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My Memories of Akira Yoshizawa

The 14th of March, 2011, was a special day for all of us in the origami community: it was the centenary anniversary of the birth of Akira Yoshizawa (14 March 1911 – 14 March 2005), origami grandmaster, who is considered by many as the father of modern origami.

In 1997 I had the opportunity to meet Master Yoshizawa, in person, when I attended my third origami convention in New York City. Yoshizawa was the guest of honor at the convention and everyone was very excited that he agreed to attend.

At that time I was still somewhat of a novice “closet” paper folder –and a shy one at that and had not yet established much contact with other folders even though there was ample opportunity to do so in this great city. I wasn’t fully aware of either the scope or influence of Yoshizawa’s work, so I was extremely fortunate to have had the opportunity to attend one of his classes.

One of his books, “Na Inochi Yutaka Origami”, offered at the convention, caught my eye. Not only were the models and diagrams in the book wonderful, but the quality of the drawings and the design of the book were beautiful if not exquisite.

The price of the book far exceeded my budget, but I was persuaded to purchase a copy by a very wise paper folder who whispered to me “Who cares about going without food for a few days? In the future, you will be very glad to have acquired such a good origami book.” So, I bought it!

With his own hand and before my very eyes, Yoshizawa inscribed his book on the last page alongside his photograph. I treasure this book along with the rabbit he taught and the ticket I kept that gave me entry to his class.

Photograph of Akira Yoshizawa, origami master. Including an origami rabbit, and an origami wizzard created by Yoshizawa and folded by Leyla Torres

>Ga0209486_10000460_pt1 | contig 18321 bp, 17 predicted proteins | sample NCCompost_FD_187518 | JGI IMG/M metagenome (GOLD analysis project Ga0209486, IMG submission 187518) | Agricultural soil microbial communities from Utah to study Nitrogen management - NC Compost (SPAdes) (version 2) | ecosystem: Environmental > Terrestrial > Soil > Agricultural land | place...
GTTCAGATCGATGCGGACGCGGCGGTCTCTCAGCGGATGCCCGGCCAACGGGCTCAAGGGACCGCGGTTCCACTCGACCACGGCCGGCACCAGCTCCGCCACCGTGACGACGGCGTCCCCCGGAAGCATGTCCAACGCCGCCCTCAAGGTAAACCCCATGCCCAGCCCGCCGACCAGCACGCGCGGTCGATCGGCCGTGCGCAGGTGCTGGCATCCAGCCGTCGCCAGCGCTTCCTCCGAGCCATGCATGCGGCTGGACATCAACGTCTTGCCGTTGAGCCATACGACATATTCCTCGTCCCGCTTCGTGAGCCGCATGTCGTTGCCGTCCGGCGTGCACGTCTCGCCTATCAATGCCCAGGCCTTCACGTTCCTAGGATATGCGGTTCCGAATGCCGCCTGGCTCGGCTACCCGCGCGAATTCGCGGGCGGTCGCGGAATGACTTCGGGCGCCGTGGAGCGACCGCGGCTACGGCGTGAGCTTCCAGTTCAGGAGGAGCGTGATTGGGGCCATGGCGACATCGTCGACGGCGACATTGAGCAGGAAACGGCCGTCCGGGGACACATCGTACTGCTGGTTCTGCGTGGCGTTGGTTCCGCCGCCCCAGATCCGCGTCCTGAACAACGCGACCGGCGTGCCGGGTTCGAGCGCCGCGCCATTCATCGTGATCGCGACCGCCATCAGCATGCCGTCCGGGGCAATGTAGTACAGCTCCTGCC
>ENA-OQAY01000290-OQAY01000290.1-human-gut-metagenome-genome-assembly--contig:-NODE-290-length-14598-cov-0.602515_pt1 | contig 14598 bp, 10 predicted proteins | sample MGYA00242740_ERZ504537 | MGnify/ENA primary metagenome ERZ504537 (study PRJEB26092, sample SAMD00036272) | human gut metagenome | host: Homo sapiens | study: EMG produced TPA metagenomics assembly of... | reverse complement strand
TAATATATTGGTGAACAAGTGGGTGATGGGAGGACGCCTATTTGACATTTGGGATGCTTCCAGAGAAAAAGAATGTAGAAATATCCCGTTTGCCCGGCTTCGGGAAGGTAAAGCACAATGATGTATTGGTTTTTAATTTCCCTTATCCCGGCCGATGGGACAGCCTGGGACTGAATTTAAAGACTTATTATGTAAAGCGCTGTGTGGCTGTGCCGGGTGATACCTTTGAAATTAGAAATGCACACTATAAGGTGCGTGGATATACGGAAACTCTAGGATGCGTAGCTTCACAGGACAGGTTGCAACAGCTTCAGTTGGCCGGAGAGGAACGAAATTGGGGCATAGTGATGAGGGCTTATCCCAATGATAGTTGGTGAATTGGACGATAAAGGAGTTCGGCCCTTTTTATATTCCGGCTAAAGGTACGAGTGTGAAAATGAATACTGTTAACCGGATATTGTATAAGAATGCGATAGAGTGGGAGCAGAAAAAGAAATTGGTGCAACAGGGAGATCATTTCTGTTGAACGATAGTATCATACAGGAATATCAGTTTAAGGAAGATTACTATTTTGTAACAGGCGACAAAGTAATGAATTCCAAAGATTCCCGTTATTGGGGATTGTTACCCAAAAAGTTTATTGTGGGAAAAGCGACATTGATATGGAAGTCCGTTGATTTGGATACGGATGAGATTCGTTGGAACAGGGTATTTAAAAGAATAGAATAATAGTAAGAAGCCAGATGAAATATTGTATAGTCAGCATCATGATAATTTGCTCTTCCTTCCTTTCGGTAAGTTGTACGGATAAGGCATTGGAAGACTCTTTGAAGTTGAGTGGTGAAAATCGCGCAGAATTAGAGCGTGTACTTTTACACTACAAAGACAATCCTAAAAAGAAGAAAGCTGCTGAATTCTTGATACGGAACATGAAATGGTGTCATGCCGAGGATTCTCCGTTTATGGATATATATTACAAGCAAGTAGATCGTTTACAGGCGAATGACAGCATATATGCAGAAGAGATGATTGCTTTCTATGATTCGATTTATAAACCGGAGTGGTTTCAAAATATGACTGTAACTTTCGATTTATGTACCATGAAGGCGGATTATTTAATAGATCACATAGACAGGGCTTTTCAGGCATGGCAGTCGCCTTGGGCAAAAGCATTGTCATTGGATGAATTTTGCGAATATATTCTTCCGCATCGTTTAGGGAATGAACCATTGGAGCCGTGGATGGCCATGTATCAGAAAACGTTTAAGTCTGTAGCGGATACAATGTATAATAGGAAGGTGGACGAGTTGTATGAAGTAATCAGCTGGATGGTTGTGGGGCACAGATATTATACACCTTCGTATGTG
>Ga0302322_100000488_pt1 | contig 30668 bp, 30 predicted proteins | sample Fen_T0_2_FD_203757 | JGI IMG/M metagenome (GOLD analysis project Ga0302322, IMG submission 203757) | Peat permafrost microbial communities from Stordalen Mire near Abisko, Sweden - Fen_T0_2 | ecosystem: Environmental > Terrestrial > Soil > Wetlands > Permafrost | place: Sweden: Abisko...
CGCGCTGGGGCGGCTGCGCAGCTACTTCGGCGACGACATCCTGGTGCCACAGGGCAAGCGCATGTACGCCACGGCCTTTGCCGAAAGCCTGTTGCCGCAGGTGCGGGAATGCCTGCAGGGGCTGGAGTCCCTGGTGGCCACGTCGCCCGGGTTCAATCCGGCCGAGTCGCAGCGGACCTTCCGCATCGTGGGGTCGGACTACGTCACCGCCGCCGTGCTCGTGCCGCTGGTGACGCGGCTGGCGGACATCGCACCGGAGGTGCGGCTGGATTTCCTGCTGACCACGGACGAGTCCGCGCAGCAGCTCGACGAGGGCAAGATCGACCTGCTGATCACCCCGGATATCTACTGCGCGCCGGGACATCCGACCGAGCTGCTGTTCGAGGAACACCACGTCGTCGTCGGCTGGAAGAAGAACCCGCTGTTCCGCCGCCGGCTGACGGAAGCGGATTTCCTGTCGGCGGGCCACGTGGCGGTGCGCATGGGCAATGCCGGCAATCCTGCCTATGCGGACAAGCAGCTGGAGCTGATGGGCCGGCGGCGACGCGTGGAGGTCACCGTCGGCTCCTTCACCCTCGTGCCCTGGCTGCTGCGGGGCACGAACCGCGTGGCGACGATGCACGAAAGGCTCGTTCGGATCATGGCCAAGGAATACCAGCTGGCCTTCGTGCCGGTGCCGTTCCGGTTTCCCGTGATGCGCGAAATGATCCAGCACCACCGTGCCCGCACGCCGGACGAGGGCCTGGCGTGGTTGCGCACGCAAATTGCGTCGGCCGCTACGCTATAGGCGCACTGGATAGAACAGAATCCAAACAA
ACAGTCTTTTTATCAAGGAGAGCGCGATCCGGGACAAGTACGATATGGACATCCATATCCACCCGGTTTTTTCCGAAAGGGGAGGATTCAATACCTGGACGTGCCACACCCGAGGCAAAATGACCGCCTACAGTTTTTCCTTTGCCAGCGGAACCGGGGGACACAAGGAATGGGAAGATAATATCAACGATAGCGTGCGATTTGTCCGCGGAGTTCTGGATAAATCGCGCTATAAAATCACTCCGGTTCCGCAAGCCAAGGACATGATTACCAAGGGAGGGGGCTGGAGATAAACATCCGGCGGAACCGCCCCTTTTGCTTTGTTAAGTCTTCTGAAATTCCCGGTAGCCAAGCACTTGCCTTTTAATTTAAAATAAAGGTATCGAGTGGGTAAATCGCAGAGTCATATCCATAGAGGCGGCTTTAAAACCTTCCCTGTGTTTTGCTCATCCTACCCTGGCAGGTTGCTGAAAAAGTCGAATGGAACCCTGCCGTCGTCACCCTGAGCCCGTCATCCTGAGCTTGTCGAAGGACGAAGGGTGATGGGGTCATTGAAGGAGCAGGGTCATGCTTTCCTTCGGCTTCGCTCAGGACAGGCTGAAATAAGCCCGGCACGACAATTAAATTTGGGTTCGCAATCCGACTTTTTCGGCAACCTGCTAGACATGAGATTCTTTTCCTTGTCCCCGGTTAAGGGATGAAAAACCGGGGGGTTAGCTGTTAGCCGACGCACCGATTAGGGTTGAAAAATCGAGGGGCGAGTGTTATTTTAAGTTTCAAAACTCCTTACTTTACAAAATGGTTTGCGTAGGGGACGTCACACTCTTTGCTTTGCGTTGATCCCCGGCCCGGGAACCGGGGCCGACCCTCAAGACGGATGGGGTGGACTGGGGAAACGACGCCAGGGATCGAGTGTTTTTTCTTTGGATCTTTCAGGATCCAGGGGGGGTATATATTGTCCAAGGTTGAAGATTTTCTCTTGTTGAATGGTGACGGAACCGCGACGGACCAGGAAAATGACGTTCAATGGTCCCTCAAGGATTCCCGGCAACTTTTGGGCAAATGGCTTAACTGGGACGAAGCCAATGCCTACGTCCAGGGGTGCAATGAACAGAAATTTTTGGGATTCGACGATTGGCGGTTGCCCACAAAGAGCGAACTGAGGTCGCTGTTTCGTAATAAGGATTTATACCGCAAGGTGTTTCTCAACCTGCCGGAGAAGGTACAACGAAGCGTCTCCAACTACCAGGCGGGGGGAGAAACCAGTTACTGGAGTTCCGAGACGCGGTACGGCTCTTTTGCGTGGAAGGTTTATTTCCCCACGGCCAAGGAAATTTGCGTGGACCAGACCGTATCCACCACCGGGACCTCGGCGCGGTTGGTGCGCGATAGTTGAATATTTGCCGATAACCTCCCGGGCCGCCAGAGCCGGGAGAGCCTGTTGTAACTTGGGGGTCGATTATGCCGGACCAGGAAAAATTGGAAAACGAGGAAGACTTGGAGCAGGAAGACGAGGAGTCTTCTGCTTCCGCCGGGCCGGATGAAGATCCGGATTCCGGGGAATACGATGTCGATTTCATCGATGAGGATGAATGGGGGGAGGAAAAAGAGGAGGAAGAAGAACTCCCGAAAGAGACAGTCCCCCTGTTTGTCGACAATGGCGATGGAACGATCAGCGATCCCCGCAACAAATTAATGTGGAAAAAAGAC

Thanks to my friend Anne LaVin, I learned what the inscription in the book reads. It’s Yoshizawa’s name, written vertically.


Today I pay tribute to the life and work of this extraordinary artist. I feel fortunate to have had the opportunity to meet him and grateful for being a beneficiary of his many contributions and achievements.

The ticket to my class and Master Yoshizawa teaching that class


For more about Akira Yoshizawa read the excellent articles written by David Lister (UK)

Akira Yoshizawa
The Art of Akira Yoshizawa

A Book by Yoshizawa*:

Akira Yoshizawa, Japan’s Greatest Origami Master: Featuring over 60 Models and 1000 Diagrams by the Master

Did you ever meet master Yoshizawa? Share whatever memories you might have!

*Amazon Affiliate


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7 thoughts on “My Memories of Akira Yoshizawa”

  1. Dear Leyla,
    I met Akira Yoshizawa about 30 years ago in Neubiberg near Munich. I was so impressed that I also started folding. Years later I became a member of Origami Germany.
    With kind regards

    • Hi Marianne and welcome to Origami Spirit. Thank you for sharing about your meeting with Master Yoshizawa and how you started folding because of that encounter.
      Big blessings!


  2. I also have the same book with his autograph. I met him when he went to the BOS 30th anniversary convention where I bought the book and was able to get it signed. It was amazing to watch his hands as he folded the paper.

    • Hi Peter,
      Great you sharing with us about having a copy of Akira Yoshizawa’s book. I never regretted my decision to buy that book, and I treat it carefully because the leaves tend to come apart.
      One of my favorite models is a dragon. Years ago, I made a big one for my mother in law to take to the library where she used to work. They still have it!
      Do you have a favorite model from this book?

  3. I never met Akira Yoshizawa, I joined the BOS in 2005 so one of my first BOS magazines was a tribute to him. The photographs of his models are astonishing: what impresses me is the way he captured the essence and character of his subjects in what appears to be so few folds. I’ve been told that it is very difficult to reproduce his models with the same intensity, even with diagrams. A sign of a true artist.


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